Beer Blog

The New Inn & Cropton Brewery

Cropton New Inn

For a little pub in the middle of nowhere, the sizeable car park was exceptionally busy, even for Saturday lunch time. Walking into the warm glow of the bar, there was hardly a spare place to sit. Looking round there was something strange going on? It wasn’t the middle aged lady sat by the roaring fire, wafting herself with her oriental fan? Nor the smattering of serious beer tickers, hikers, or thrirtysomething couples discussing the merits of their beer, neither. No. It was the presence of third pint tasters on virtually every table. I’ve never seen as many taster flights in a pub anywhere, especially a traditional village boozer, unbelievable!

The brewery tour was one of the best tours I’ve ever been on. Up there with the visit to Theakston’s old brewery in Masham, circa 1987, led by a wonderful old gentleman that’d worked there man and boy who regaled us with tales that will have been long forgotten.

Our guide at The Great Yorkshire Brewery, Janet, was pleasant, passionate, enthusiastic, engaging, entertaining and very knowledgeable. Apparently she’s been home brewing since she was seventeen, and it showed. Even someone with zero knowledge would have ended the tour knowing how to start full grain brewing, and the science behind it.

She even gave an explanation of the term FUBAR which was chalked on a board in front of one of the fermenting tanks. No, they hadn’t nicked the name from Tiny Rebel! Apparently they’d been brewing it all summer for them, something that Retired Martin noticed when he visited the brewery. Disappointingly, when I contacted Tiny Rebel, they said they’d just been doing a trial brew, as the kit at Cropton was the same as that being installed in their new brewery. In reality, I reckon, with the success of Cwtch, they couldn’t cope down in Cardiff until the new brewery was completed (I believe it is now and the date of this visit was November 2016). I like the beers Tiny Rebel are making and I understand neccessity, but I do like to get a right tale.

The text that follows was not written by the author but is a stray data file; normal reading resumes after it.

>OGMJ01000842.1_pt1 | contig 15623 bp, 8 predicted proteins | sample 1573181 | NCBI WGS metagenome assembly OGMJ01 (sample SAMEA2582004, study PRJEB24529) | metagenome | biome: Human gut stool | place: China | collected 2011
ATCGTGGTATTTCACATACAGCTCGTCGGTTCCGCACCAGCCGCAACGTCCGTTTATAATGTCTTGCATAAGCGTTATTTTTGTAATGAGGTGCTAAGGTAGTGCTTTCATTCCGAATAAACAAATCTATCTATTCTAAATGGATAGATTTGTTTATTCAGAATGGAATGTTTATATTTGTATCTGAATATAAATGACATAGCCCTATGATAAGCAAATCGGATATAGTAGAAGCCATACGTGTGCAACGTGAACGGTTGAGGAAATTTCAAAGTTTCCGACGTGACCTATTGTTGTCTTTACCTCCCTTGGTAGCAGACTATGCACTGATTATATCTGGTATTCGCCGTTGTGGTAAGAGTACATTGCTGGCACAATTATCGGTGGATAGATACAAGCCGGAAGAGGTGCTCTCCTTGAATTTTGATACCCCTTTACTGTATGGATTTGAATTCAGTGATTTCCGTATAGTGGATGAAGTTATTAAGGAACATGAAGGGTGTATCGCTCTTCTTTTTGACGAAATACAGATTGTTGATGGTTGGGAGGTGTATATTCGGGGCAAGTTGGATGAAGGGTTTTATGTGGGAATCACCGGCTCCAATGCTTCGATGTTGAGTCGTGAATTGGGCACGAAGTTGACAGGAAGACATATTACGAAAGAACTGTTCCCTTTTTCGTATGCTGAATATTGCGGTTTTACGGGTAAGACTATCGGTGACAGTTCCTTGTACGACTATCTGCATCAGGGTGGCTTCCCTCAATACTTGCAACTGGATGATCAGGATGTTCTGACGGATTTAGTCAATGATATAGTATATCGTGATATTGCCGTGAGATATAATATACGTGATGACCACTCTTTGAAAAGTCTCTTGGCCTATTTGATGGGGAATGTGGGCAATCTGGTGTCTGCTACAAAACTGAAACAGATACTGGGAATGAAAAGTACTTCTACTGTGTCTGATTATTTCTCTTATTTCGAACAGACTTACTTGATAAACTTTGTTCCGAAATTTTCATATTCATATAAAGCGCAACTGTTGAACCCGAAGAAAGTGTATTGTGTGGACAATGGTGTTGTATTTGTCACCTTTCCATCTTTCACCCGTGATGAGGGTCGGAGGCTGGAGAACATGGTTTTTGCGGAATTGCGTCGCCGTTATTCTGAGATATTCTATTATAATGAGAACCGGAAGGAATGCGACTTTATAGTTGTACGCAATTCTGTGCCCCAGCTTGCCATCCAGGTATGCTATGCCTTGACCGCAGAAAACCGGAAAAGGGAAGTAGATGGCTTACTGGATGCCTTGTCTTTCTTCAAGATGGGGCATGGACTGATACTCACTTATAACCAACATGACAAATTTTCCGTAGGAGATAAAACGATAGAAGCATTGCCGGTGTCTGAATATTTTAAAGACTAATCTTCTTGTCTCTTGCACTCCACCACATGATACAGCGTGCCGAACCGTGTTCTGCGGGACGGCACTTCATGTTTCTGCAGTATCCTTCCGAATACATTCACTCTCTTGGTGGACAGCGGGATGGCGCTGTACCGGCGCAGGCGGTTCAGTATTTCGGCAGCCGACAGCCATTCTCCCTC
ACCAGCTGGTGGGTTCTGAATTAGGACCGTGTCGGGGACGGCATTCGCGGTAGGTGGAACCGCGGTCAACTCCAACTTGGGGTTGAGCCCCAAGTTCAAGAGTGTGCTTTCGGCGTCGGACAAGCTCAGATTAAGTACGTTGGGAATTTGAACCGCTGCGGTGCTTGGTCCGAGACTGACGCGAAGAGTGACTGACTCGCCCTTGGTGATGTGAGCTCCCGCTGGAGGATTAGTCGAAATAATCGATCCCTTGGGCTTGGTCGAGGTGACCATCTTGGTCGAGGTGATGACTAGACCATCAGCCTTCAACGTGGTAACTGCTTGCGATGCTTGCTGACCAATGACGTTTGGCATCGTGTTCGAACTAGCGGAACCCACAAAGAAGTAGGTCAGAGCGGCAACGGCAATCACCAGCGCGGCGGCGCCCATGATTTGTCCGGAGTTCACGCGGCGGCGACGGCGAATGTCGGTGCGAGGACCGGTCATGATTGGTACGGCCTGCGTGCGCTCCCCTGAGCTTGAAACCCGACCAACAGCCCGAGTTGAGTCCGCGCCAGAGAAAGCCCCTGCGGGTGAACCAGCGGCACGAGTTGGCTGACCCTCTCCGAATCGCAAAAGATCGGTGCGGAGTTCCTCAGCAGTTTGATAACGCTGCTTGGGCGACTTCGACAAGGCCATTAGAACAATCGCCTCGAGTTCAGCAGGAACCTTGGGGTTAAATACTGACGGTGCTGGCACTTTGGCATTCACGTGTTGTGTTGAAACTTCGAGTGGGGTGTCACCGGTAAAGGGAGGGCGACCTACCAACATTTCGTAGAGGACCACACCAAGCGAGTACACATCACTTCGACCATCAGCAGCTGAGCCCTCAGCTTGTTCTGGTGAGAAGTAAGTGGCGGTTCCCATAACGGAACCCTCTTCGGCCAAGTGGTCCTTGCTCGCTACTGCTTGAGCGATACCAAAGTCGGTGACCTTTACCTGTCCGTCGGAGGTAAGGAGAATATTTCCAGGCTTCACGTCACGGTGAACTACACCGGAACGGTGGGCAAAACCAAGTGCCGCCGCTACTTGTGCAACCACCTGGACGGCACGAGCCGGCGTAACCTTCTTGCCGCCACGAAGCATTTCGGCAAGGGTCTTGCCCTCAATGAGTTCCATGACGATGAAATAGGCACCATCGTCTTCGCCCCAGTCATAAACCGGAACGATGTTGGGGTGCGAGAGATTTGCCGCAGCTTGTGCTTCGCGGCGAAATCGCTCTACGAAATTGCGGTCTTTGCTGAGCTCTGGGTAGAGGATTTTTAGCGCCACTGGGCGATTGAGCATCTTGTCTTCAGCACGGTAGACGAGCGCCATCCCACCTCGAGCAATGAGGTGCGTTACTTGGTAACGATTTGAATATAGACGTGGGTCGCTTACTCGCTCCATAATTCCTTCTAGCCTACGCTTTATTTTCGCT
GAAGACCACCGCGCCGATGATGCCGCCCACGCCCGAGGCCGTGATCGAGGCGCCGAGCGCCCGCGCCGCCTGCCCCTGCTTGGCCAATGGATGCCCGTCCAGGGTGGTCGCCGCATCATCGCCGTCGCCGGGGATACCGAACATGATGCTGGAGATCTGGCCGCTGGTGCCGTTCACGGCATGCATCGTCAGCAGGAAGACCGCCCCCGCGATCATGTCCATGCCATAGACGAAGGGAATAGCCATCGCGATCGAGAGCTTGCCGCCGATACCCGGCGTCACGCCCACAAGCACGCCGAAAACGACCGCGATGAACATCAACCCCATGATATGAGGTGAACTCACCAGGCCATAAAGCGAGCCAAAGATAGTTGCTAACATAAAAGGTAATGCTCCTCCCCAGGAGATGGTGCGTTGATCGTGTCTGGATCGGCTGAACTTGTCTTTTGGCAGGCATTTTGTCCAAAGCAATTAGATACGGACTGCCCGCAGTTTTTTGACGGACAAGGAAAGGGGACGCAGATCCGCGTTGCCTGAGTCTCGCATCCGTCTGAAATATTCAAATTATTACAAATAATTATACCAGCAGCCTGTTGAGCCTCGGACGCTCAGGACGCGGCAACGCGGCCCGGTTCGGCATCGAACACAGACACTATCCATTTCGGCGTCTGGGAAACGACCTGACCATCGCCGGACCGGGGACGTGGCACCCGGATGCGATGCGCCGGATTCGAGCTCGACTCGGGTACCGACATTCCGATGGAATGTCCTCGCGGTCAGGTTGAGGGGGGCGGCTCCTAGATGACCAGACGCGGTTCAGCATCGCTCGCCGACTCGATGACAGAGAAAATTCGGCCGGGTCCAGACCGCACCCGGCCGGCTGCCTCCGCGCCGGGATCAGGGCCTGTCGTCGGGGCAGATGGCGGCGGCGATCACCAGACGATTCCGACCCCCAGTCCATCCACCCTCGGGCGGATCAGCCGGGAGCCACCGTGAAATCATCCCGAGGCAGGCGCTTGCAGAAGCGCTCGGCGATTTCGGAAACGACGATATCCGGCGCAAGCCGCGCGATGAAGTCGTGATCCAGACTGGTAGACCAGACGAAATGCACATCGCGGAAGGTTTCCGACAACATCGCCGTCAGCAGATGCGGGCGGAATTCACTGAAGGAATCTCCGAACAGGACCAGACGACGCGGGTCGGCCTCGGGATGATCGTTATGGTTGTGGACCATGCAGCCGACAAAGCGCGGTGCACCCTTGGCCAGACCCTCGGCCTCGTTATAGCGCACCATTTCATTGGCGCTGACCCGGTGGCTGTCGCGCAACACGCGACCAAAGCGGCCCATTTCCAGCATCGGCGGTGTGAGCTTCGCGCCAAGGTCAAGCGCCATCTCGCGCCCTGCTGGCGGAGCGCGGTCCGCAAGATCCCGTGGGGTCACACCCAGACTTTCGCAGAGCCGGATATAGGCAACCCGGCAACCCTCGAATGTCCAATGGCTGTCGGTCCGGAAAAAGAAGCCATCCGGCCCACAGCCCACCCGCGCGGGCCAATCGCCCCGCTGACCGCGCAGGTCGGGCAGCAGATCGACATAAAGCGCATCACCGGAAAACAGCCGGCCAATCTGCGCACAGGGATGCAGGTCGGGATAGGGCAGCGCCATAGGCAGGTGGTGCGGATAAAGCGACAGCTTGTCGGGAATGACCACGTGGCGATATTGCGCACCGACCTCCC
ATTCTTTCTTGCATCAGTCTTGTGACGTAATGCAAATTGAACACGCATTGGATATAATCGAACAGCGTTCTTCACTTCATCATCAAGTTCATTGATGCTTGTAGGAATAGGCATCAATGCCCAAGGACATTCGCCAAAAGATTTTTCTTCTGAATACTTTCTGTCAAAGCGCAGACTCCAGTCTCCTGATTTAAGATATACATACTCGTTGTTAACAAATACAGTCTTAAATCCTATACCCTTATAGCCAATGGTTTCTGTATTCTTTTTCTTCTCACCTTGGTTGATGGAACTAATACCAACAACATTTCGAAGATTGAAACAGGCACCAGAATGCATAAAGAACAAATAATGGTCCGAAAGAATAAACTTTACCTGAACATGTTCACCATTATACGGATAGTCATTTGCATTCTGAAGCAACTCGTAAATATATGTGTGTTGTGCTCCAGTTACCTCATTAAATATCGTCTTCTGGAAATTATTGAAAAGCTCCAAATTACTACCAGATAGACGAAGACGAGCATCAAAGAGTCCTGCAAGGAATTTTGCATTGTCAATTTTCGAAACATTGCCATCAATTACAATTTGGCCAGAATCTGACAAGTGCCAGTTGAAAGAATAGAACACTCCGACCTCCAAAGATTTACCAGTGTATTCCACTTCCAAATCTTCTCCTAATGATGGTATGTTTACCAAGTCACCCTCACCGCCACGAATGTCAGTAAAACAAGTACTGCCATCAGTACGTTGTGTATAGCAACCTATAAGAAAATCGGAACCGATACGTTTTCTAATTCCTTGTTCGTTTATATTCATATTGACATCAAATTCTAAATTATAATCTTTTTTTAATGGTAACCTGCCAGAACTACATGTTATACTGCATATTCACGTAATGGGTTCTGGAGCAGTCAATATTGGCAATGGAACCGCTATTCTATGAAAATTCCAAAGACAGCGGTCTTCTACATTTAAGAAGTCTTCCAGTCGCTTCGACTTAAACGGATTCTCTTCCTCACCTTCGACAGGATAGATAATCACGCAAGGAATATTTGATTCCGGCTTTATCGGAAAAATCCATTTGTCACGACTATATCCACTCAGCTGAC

Contract brewing is one of the strengths of The Great Yorkshire Brewery. As well as exporting their beer to Japan and Dubai, they brew for Madness, Tony Hadley, and Two Chefs. N.B. not the Dutch brewer, these are two Yorkshire chefs from the Star at Harome. Oh, and Tiny Rebel obviously.

Janet’s anecdote about Graham McPherson was a cracker. She reckoned she was five years younger than Suggs when Madness first hit the charts, yet when he came up to Cropton to have a go at brewing she thought he looked twenty years younger than she did! I reckon we all think a bit like that these days.

The brewery tours start at 11am and 2pm, Tuesday to Saturday, with an evening tour on Tuesdays as well. Ideally, if you’re staying over, as we did, you’d want to do the brewery tour first, check into your room and then go out for the afternoon to somewhere like Hutton le Hole, Rosedale Abbey, Thornton le Dale or Pickering. Owing to inclement weather, we decided to sit tight and drink our free pint, included in the price, which at £7.50 was pretty decent value.

A taste off between Madness Absolutely (4.2%) on cask and keg was conducted. Both excellent and a nice easy drinking pale beer. On balance, the keg just shaded it. Conversely the Madness London Porter went the other way. Over the afternoon/evening we tried most of the beers on the bar; eight keg and six cask. Stand out was the keg Red Lager (5%), a hybrid lager ale with all sorts of red berries and tropical things. The Chocolate Orange (6%) on cask was nice if you like a sort of dark ruby, bitter orange, chocolate, vanilla type of thing. It just felt a bit too sweet and cloying for my taste.

The Monkmans Slaughter (6%) was a nice touch. A classic, darker, stronger bitter beer in style with a nice reference to Mr Slaughter who originally founded the brewery. The original brewery started in the pub in 1984, moving into the bespoke brewery premises at the rear in 1994 and becoming rebranded as The Great Yorkshire Brewery in 2012.

You could be forgiven for thinking that the pub is solely a beer tickers destination venue, which is not the case. Shortly before evening fell, a shooting party descended on the bar. All gaiters, plus fours and tweeds mixed up with gamekeeper types, dog handlers and beaters. This might instantly turn some people off. However, they were all decent Yorkshire folk and whether you like it or not, if people didn’t shoot Pheasants then we’d not see many in our countryside. This did, however, put a stop to our afternoon drinking session as one could no longer get to the bar. Later on there were quite a few locals in for their Saturday night pints, which was nice to see.